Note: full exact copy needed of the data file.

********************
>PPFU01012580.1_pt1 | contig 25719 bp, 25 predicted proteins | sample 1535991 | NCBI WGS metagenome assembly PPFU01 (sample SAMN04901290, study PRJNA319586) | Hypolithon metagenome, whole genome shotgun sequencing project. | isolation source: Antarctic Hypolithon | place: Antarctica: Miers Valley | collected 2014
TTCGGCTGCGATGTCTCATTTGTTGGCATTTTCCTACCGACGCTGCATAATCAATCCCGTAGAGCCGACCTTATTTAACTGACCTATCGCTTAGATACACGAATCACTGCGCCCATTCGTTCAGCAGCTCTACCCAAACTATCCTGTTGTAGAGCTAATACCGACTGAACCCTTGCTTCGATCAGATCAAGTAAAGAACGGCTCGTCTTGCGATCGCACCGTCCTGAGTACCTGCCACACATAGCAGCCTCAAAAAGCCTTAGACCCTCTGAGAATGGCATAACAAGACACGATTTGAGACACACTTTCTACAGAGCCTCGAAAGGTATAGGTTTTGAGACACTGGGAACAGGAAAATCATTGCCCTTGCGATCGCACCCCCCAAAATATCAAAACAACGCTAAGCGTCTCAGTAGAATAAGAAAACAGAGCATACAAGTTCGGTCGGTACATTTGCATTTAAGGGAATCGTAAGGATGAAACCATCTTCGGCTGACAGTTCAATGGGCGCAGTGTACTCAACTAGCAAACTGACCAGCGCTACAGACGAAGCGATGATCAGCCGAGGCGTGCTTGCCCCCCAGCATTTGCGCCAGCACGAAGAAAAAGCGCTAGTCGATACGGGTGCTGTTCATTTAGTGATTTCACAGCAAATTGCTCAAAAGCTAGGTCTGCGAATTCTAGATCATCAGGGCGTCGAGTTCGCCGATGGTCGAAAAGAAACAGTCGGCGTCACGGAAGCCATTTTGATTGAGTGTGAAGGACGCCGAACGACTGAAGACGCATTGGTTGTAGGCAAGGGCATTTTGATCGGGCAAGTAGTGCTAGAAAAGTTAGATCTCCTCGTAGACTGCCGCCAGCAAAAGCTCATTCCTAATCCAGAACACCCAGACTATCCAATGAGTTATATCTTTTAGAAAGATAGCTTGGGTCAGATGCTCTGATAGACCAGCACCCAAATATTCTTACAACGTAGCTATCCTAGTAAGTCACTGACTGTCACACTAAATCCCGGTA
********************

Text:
>PPFU01012580.1_pt1 | contig 25719 bp, 25 predicted proteins | sample 1535991 | NCBI WGS metagenome assembly PPFU01 (sample SAMN04901290, study PRJNA319586) | Hypolithon metagenome, whole genome shotgun sequencing project. | isolation source: Antarctic Hypolithon | place: Antarctica: Miers Valley | collected 2014
TTCGGCTGCGATGTCTCATTTGTTGGCATTTTCCTACCGACGCTGCATAATCAATCCCGTAGAGCCGACCTTATTTAACTGACCTATCGCTTAGATACACGAATCACTGCGCCCATTCGTTCAGCAGCTCTACCCAAACTATCCTGTTGTAGAGCTAATACCGACTGAACCCTTGCTTCGATCAGATCAAGTAAAGAACGGCTCGTCTTGCGATCGCACCGTCCTGAGTACCTGCCACACATAGCAGCCTCAAAAAGCCTTAGACCCTCTGAGAATGGCATAACAAGACACGATTTGAGACACACTTTCTACAGAGCCTCGAAAGGTATAGGTTTTGAGACACTGGGAACAGGAAAATCATTGCCCTTGCGATCGCACCCCCCAAAATATCAAAACAACGCTAAGCGTCTCAGTAGAATAAGAAAACAGAGCATACAAGTTCGGTCGGTACATTTGCATTTAAGGGAATCGTAAGGATGAAACCATCTTCGGCTGACAGTTCAATGGGCGCAGTGTACTCAACTAGCAAACTGACCAGCGCTACAGACGAAGCGATGATCAGCCGAGGCGTGCTTGCCCCCCAGCATTTGCGCCAGCACGAAGAAAAAGCGCTAGTCGATACGGGTGCTGTTCATTTAGTGATTTCACAGCAAATTGCTCAAAAGCTAGGTCTGCGAATTCTAGATCATCAGGGCGTCGAGTTCGCCGATGGTCGAAAAGAAACAGTCGGCGTCACGGAAGCCATTTTGATTGAGTGTGAAGGACGCCGAACGACTGAAGACGCATTGGTTGTAGGCAAGGGCATTTTGATCGGGCAAGTAGTGCTAGAAAAGTTAGATCTCCTCGTAGACTGCCGCCAGCAAAAGCTCATTCCTAATCCAGAACACCCAGACTATCCAATGAGTTATATCTTTTAGAAAGATAGCTTGGGTCAGATGCTCTGATAGACCAGCACCCAAATATTCTTACAACGTAGCTATCCTAGTAAGTCACTGACTGTCACACTAAATCCCGGTA